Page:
For those who want to learn more about our neighbouring country Vietnam. See more here on its ideology by a Vietnamese scholar Tran Ti Dieu here in IKAT current issue: https://jurnal.ugm.ac.id/ikat/article/view/56279
Climate crisis and the Covid 19 outbreak are key themes along with new research methodology strategies in the Pacific Journalism Review. This edition has been published in partnership with Center for Southeast Asian Social Studies, Universitas Gadjah Mada, Yogyakarta with several papers from “Rethinking the Social World in the 21st Century” symposium in August being published. For full edition click here https://ojs.aut.ac.nz/pacific-journalism-review/issue/view/45
When it comes to Vietnamese exports, the first item that comes to mind for most people might be Vietnamese coffee. Indeed, this famous good lies among the many items exported out of Vietnam which has led to the establishment of these marketable industries. However, this article will not be exploring these conventional exports but will focus on a lesser-examined good instead- the Vietnamese bride.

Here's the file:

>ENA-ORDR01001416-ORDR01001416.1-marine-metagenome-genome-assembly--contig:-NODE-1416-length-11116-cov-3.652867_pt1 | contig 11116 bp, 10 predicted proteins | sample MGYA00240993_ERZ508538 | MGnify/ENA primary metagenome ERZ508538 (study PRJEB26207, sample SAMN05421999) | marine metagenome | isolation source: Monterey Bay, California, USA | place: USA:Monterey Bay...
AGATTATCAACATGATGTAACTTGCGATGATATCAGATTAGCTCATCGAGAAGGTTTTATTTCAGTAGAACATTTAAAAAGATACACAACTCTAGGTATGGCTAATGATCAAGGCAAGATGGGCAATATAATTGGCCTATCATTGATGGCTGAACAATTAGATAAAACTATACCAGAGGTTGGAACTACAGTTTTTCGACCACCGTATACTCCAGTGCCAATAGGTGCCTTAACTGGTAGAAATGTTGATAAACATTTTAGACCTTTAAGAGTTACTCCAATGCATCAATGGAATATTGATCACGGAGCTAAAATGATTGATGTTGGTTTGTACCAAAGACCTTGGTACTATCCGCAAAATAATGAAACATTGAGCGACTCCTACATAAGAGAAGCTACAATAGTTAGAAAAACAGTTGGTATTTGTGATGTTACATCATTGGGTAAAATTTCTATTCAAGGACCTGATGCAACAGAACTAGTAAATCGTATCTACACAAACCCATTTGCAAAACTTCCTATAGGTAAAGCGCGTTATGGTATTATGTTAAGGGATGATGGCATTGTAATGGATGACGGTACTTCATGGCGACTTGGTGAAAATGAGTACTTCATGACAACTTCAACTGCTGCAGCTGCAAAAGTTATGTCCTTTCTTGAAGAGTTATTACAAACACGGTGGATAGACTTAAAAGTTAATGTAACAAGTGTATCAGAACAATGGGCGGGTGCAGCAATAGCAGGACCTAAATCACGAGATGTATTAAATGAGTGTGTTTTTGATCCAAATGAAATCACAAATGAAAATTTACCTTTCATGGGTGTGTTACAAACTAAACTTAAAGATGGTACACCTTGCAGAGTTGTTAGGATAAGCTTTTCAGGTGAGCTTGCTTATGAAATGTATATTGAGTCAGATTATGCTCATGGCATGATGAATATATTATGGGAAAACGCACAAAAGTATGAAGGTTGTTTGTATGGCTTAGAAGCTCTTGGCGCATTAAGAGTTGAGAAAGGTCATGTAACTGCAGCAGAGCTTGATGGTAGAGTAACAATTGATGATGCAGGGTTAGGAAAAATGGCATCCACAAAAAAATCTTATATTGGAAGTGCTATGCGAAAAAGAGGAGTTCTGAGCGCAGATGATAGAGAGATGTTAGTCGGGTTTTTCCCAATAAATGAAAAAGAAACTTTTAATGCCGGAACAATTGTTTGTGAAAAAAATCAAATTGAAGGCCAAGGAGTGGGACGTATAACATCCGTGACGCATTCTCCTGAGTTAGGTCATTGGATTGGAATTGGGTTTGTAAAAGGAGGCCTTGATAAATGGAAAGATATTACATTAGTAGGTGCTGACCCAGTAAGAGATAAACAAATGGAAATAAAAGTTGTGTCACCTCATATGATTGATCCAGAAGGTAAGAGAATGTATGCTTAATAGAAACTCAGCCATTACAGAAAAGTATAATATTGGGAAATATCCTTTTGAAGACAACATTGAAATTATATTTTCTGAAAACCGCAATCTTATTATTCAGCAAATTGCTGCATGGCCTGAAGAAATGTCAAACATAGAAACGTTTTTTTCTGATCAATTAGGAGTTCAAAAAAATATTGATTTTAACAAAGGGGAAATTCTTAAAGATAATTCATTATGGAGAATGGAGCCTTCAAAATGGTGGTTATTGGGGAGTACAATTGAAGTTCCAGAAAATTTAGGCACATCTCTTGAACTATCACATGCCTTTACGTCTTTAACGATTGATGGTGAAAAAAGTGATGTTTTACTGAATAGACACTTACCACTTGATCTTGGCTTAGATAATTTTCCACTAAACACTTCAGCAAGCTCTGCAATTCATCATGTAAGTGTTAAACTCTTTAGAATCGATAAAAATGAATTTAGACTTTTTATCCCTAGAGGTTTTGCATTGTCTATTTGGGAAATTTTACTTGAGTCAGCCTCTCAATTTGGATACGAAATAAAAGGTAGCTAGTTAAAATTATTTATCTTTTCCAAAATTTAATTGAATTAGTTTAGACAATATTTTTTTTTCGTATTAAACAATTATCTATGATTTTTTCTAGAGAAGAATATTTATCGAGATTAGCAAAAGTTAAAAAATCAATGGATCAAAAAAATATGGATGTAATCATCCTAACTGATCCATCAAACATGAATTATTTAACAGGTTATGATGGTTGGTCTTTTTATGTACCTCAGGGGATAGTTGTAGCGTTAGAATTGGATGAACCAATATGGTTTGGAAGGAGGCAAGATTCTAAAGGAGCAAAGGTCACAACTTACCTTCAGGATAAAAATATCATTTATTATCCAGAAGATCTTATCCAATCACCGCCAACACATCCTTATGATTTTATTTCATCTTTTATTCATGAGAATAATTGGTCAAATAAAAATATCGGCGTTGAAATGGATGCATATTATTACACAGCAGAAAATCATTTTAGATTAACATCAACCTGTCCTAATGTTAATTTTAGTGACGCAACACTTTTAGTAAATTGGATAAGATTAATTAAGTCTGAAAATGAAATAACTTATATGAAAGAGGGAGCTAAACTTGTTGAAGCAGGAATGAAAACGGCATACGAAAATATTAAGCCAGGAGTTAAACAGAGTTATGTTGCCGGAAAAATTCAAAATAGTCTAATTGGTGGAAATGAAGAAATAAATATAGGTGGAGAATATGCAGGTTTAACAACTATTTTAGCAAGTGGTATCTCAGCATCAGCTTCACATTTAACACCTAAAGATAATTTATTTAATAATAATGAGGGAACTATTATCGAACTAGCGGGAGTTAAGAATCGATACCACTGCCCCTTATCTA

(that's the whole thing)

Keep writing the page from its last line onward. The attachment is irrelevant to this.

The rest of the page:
This ‘economic good’ of the Vietnamese bride can be located within the larger phenomenon of the mail order bride industry. As defined by Sarker, Cakraborty, Tansuhaj, Mulder and Dogerlioglu-Demir (2013), this industry can be seen through “international marriage brokering agencies as mail order bride services”. In highlighting the centrality of brokering agencies to the market, this definition helps distinguish a bride that is specifically sold as an international ‘product’ against her fellow compatriot who marries overseas, outside of the system. Hence, this serves to demarcate and economise the human bride into a commercial good, which is arguably problematic due to its dehumanising undertones. However, for the purpose of understanding how this industry can be perceived using an economic lens of analysis, these terms will be used in the course of examination below.